Education Programs use the Olmsted firm's historic design office, material in the Olmsted archives, the Fairsted landscape, the rehabilitated model shop, and other Olmsted-designed landscapes in greater Boston and beyond to explore the larger meanings, concepts, and stories associated with the work and legacy of Frederick Law Olmsted Sr., his sons, and the Olmsted firm. Offerings include curriculum-based programs at Fairsted, experiences at local Olmsted-designed parks, and professional development workshops for teachers. For more information, contact the Education Department at 617/566-1689 extension 211.
Good Neighbors: Landscape Design & Community Building is an active, place-based education program that fosters appreciation of the physical, social, and psychological value of public parks in young children when they are first forming critical life values. The program takes place at Fairsted - the historic Brookline home and design office of landscape architect Frederick Law Olmsted - and uses the restored landscape, historic design office, archival collection, and model shop to explore the history, art, science, and civics of landscape design and park stewardship. Students learn why parks are important for people, and begin to imagine their own role in the care and stewardship of these special landscapes. Read more ...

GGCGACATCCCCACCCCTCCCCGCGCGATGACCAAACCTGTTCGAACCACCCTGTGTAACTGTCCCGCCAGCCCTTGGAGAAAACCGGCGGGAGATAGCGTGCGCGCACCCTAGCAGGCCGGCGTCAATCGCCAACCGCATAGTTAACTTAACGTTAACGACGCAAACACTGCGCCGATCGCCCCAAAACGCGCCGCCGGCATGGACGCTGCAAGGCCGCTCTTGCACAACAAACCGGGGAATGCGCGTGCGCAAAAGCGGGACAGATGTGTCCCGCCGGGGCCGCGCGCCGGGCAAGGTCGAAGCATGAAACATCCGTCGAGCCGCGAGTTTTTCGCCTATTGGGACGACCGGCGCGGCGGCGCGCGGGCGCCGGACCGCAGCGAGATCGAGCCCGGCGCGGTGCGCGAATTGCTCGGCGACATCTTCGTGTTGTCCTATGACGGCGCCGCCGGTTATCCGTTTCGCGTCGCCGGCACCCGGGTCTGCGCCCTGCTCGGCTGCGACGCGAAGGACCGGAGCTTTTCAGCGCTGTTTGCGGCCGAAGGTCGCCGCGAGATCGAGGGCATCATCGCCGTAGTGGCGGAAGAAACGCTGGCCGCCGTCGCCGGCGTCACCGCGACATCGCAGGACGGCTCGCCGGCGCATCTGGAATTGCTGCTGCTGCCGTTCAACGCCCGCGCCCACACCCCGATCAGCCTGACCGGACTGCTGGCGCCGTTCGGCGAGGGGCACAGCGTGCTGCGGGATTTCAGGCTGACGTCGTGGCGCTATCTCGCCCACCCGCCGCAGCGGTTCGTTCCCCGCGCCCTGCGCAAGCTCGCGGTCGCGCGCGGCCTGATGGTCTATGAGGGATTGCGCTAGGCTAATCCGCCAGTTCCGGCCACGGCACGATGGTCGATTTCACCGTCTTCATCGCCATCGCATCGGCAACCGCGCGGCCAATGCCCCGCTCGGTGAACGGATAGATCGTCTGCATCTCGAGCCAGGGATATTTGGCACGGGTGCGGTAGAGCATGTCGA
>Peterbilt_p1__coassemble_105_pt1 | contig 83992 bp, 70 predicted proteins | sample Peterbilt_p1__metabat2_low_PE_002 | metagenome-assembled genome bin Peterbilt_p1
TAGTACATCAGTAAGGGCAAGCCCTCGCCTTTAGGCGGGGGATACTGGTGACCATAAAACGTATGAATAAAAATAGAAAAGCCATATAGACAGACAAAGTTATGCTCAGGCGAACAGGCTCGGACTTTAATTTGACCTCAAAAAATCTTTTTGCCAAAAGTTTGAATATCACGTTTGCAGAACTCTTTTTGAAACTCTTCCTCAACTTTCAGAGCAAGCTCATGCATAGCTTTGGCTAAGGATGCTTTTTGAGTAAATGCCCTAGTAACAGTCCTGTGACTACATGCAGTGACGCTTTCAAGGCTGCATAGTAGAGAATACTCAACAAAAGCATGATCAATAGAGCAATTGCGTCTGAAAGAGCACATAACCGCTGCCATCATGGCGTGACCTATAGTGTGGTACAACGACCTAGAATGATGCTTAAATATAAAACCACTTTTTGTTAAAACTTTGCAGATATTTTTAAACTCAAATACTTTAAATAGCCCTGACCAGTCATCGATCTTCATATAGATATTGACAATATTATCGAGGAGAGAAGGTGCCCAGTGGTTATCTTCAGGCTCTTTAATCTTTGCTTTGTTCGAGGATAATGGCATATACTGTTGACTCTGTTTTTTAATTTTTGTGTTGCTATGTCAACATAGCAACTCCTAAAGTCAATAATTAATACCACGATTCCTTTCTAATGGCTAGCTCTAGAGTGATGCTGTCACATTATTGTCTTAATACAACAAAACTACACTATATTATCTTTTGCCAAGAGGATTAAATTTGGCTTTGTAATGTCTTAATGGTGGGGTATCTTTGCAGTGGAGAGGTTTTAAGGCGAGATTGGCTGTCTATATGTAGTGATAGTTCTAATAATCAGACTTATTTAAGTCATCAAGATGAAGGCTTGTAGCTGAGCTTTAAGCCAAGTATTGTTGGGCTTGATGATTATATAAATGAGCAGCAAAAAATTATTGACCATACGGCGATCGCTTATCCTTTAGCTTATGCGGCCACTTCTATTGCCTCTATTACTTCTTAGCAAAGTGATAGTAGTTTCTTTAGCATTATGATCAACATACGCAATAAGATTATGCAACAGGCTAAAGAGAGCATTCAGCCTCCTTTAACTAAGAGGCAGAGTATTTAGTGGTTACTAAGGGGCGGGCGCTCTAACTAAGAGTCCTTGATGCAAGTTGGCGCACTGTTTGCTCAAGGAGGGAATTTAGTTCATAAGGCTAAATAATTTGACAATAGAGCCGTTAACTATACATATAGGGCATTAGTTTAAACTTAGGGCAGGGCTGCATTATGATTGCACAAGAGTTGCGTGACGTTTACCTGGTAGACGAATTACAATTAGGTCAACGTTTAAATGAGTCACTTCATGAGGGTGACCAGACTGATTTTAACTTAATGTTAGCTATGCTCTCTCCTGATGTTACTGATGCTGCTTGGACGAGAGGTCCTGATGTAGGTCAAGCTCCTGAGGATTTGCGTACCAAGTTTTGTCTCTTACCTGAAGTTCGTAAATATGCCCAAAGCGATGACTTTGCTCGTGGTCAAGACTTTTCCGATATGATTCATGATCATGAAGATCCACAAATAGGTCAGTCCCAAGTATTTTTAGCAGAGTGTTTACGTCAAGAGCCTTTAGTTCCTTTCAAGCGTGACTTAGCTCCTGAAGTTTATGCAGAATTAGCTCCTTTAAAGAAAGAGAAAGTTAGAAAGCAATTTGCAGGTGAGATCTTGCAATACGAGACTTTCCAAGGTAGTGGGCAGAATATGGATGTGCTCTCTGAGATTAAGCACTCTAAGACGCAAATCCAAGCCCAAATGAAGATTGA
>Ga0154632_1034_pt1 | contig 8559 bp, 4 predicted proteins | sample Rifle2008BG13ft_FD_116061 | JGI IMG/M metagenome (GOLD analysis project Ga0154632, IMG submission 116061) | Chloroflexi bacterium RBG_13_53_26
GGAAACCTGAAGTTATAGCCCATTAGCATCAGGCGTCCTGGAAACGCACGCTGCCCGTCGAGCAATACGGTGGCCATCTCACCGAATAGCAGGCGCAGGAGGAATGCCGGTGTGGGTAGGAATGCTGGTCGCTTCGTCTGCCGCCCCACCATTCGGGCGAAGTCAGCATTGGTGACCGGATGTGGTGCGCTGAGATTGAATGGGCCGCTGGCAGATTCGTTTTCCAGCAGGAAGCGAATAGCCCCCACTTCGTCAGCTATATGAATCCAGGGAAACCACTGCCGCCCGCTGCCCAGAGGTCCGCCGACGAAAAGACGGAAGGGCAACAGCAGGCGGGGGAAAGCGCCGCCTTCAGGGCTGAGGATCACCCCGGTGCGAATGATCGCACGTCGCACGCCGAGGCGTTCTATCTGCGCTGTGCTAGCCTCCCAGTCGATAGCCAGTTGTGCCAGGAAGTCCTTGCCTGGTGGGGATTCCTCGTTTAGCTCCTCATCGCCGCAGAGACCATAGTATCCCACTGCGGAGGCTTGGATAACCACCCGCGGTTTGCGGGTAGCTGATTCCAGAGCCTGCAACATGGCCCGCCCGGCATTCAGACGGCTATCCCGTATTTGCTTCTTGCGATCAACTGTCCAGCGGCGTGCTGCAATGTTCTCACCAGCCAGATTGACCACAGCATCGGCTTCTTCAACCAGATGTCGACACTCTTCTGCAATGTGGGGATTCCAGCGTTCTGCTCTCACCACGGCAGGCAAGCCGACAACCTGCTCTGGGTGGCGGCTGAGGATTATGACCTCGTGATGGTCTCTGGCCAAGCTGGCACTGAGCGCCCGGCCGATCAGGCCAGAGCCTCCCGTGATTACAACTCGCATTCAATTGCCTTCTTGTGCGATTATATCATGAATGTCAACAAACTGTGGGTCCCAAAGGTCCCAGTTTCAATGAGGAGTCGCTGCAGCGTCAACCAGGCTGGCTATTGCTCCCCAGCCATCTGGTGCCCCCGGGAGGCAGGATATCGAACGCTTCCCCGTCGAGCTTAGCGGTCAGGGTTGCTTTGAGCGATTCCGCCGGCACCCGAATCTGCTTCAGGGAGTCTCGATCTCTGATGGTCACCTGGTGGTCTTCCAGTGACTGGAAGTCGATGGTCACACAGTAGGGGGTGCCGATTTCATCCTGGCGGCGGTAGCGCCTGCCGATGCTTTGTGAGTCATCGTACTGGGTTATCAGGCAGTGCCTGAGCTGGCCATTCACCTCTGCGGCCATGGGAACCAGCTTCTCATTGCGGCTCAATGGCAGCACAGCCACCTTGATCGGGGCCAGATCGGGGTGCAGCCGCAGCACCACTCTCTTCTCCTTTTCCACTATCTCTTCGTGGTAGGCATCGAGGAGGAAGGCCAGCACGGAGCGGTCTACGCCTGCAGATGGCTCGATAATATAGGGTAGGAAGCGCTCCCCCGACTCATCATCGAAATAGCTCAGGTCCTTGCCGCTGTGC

The Art of Landscape engages fifteen third grade student/guardian duos from three Boston Public Schools in an in-depth art exploration of an Olmsted-designed park in their community. Over the course of four seasons, participants learn about the seasonal dynamism of landscape, the transformative power of art, and the creative design work of landscape architect Frederick Law Olmsted through weekend workshops in Franklin Park.
Did You Know?
Frederick Law Olmsted was also a journalist, publisher, seaman, mine superintendent, dry goods clerk and farmer.